CD4-gp120 interaction interface - a gateway for HIV-1 infection in human: molecular network, modeling and docking studies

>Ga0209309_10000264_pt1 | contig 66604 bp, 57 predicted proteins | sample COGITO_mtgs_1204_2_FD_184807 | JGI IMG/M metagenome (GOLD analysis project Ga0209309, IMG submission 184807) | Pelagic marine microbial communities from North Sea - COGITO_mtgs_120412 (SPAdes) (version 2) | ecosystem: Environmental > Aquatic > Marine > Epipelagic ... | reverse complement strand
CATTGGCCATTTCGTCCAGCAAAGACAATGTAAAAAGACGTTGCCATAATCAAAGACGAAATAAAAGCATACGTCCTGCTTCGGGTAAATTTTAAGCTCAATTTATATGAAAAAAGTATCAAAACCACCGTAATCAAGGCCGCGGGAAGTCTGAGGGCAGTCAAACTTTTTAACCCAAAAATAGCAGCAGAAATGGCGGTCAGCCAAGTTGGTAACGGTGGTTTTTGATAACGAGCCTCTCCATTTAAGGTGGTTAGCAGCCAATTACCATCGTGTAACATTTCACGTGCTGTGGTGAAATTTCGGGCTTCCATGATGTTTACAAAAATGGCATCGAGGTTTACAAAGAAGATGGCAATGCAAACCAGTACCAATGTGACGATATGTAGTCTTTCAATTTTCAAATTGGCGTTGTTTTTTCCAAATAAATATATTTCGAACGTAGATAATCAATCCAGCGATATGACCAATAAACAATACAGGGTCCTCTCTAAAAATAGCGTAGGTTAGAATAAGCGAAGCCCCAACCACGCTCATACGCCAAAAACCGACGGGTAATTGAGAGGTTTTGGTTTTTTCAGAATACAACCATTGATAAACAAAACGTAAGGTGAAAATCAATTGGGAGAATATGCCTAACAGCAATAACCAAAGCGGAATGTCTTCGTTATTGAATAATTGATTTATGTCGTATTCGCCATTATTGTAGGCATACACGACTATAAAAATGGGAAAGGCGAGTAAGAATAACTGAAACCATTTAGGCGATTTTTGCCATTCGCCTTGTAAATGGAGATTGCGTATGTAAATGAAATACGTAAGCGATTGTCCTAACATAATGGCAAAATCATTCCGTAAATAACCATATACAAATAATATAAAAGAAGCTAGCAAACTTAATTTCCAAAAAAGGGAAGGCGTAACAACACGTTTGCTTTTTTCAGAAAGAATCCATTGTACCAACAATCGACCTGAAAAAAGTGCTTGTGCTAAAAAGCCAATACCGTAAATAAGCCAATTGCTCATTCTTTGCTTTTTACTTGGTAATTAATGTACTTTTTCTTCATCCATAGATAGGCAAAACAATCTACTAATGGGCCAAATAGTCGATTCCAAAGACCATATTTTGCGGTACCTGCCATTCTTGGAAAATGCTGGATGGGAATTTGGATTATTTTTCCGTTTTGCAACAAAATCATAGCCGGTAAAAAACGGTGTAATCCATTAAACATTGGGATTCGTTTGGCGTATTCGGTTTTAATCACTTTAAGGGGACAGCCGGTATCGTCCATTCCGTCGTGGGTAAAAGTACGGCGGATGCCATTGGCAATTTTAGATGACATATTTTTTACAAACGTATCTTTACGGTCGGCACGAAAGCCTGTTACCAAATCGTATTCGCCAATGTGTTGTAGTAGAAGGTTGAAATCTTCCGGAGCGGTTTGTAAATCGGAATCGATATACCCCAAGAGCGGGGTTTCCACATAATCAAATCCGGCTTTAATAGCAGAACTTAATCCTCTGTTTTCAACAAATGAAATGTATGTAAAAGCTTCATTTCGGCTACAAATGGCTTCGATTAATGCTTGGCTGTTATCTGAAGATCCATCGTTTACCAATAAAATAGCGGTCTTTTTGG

The major causative agent for Acquired Immune Deficiency Syndrome (AIDS) is Human Immunodeficiency Virus-1 (HIV-1). HIV-1 is a predominant subtype of HIV which counts on human cellular mechanism virtually in every aspect of its life cycle. Binding of viral envelope glycoprotein-gp120 with human cell surface CD4 receptor triggers the early infection stage of HIV-1. This study focuses on the interaction interface between these two proteins that play a crucial role for viral infectivity. The CD4–gp120 interaction interface has been studied through a comprehensive protein–protein interaction network (PPIN) analysis and highlighted as a useful step towards identifying potential therapeutic drug targets against HIV-1 infection. We prioritized gp41, Nef and Tat proteins of HIV-1 as valuable drug targets at early stage of viral infection. Lack of crystal structure has made it difficult to understand the biological implication of these proteins during disease progression. Here, computational protein modeling techniques and molecular dynamics simulations were performed to generate three-dimensional models of these targets. Besides, molecular docking was initiated to determine the desirability of these target proteins for already available HIV-1 specific drugs which indicates the usefulness of these protein structures to identify an effective drug combination therapy against AIDS.